Extended Producer Responsibility
At a glance
Extended Producer Responsibility (EPR) is a policy tool that extends the producer’s financial and/or operational responsibility for a product to include the management of the post-consumer stage, in order to help meet national or EU recycling and recovery targets. EPR policies thus generally shift the waste management cost or physical collection partially or fully from local governments to producers.
Packaging and extended producer responsibility
The Packaging and Packaging Waste Directive requires Member States to set up systems for the return and/or collection and reuse or recovery (including recycling) of used packaging from the consumer in order to meet the EU recycling targets. Thus, the EU imposes the legal obligation of meeting the recovery and recycling targets on Member States. However, national governments may, and often do, delegate this legal obligation to producers/importers through the setting of EPR schemes.
EUROPEN has long been a strong advocate of Extended Producer Responsibility (EPR) schemes as an essential component of waste management in Europe.
Recent legislative developments have introduced important requirements to ensure greater harmonisation and better enforcement of EPR schemes across the EU. While today most but not all Member States have EPR systems in place, the Packaging and Packaging Waste Directive obliges all Member States to set EPR schemes for packaging by 2024. The Waste Framework Directive has introduced general minimum requirements to improve harmonisation, increase transparency, cost-efficiency, accountability and better enforcement of EPR obligations at national level. Under the new rules, eco-modulation of EPR fees has become mandatory with a view to boost recyclability.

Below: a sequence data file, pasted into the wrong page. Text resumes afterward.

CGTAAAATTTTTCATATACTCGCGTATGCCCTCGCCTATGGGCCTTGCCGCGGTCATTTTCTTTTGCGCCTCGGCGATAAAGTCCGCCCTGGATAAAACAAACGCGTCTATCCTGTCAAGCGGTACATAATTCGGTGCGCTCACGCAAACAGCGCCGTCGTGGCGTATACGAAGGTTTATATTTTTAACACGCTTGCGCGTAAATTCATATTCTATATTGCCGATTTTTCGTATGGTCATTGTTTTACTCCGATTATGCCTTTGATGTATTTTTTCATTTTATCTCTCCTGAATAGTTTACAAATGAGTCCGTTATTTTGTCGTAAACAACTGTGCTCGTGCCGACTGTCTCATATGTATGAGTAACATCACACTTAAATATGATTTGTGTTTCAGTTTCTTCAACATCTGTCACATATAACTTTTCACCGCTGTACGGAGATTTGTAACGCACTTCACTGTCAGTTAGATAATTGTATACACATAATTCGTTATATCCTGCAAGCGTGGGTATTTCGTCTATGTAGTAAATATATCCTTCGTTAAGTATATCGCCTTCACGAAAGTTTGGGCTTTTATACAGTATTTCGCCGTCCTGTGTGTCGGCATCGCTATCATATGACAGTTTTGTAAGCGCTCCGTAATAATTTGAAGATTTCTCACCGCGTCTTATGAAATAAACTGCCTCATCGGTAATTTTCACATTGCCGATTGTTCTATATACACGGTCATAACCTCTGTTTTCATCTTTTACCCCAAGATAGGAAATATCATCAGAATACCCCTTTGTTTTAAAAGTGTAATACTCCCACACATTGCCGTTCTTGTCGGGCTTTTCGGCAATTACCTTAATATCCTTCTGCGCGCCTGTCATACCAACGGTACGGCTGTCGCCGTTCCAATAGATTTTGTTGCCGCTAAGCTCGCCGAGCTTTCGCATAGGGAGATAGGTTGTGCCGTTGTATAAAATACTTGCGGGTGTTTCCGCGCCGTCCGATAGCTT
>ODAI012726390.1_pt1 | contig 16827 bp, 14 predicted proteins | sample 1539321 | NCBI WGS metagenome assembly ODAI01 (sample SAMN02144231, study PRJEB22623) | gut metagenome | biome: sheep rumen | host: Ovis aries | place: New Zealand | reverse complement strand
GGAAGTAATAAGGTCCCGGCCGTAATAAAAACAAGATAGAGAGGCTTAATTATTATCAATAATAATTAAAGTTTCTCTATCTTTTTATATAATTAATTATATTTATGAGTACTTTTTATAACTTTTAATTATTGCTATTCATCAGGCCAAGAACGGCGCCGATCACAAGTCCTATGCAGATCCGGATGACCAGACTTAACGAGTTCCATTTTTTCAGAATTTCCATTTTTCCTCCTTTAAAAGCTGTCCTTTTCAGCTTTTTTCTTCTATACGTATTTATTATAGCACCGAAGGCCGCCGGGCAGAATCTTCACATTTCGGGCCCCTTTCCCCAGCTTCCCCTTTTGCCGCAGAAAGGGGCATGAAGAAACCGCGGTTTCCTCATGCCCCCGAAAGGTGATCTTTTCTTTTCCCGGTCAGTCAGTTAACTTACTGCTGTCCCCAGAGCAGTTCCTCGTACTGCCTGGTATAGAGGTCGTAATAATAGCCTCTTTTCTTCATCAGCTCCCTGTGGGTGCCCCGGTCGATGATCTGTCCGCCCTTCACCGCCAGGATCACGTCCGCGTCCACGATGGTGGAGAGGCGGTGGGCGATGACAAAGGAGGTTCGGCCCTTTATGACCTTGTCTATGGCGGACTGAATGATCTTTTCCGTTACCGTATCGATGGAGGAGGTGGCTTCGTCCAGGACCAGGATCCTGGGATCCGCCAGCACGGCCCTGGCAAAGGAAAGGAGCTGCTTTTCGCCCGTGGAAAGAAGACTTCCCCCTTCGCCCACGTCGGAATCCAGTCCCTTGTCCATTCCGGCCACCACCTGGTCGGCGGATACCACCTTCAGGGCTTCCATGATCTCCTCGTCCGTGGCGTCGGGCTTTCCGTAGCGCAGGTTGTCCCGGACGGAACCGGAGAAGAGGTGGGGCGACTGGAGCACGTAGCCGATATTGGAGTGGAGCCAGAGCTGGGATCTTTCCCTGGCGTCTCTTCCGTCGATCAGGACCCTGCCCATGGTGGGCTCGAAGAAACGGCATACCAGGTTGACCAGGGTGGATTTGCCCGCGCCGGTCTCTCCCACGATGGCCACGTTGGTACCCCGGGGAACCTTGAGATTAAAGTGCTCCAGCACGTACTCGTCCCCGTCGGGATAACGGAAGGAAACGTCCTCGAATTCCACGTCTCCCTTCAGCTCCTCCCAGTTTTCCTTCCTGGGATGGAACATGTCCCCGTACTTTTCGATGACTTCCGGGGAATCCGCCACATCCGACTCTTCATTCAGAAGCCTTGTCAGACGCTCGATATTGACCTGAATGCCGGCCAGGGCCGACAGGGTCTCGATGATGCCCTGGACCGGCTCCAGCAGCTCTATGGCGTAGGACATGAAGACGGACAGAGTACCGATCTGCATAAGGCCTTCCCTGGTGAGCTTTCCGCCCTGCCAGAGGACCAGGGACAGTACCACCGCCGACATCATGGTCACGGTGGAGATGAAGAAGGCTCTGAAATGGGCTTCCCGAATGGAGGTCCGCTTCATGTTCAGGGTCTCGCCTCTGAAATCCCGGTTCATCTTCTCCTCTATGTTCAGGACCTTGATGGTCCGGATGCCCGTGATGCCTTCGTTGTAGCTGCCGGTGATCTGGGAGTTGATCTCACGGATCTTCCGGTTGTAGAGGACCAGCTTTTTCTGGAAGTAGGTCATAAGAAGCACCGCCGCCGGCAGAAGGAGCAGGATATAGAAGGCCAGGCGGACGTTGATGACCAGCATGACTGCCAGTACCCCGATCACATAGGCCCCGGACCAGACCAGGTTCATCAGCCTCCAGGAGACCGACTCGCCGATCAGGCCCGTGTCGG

The adoption of EU-wide mandatory minimum requirements in the revised Waste Framework Directive is an important step to ensure greater harmonisation across EPR schemes, strengthen transparency and enforcement and drive investments into collection and recycling.
Eco-modulation of EPR fees should rest on EU harmonised principles to avoid internal market distortions, help scaling up high-quality recycling and support the development of well-functioning markets for secondary raw materials in Europe.